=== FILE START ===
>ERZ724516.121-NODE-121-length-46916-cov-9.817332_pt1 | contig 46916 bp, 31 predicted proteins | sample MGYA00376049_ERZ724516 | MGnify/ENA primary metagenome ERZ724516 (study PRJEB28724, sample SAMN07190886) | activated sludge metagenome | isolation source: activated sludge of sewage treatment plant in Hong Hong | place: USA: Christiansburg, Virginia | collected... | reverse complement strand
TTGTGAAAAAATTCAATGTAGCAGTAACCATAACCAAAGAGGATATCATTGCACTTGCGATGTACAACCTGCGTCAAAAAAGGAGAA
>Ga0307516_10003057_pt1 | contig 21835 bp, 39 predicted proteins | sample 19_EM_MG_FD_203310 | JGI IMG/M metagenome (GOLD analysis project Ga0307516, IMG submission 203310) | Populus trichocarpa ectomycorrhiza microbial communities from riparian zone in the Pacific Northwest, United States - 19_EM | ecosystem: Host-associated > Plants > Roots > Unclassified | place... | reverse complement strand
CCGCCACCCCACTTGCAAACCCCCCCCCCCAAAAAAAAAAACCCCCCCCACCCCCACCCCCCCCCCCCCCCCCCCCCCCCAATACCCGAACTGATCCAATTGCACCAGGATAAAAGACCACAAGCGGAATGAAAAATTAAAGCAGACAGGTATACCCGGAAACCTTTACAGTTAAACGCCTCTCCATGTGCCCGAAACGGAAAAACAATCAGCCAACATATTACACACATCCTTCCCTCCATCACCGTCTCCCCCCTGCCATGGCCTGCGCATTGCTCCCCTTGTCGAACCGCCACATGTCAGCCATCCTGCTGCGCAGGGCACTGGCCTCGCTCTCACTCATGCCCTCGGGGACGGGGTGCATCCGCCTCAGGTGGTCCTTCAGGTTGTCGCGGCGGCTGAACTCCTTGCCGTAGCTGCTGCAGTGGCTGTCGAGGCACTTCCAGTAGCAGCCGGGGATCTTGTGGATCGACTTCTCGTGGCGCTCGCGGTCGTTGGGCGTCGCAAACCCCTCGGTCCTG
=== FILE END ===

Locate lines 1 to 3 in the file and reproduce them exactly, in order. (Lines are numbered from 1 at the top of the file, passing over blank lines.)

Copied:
>ERZ724516.121-NODE-121-length-46916-cov-9.817332_pt1 | contig 46916 bp, 31 predicted proteins | sample MGYA00376049_ERZ724516 | MGnify/ENA primary metagenome ERZ724516 (study PRJEB28724, sample SAMN07190886) | activated sludge metagenome | isolation source: activated sludge of sewage treatment plant in Hong Hong | place: USA: Christiansburg, Virginia | collected... | reverse complement strand
TTGTGAAAAAATTCAATGTAGCAGTAACCATAACCAAAGAGGATATCATTGCACTTGCGATGTACAACCTGCGTCAAAAAAGGAGAA
>Ga0307516_10003057_pt1 | contig 21835 bp, 39 predicted proteins | sample 19_EM_MG_FD_203310 | JGI IMG/M metagenome (GOLD analysis project Ga0307516, IMG submission 203310) | Populus trichocarpa ectomycorrhiza microbial communities from riparian zone in the Pacific Northwest, United States - 19_EM | ecosystem: Host-associated > Plants > Roots > Unclassified | place... | reverse complement strand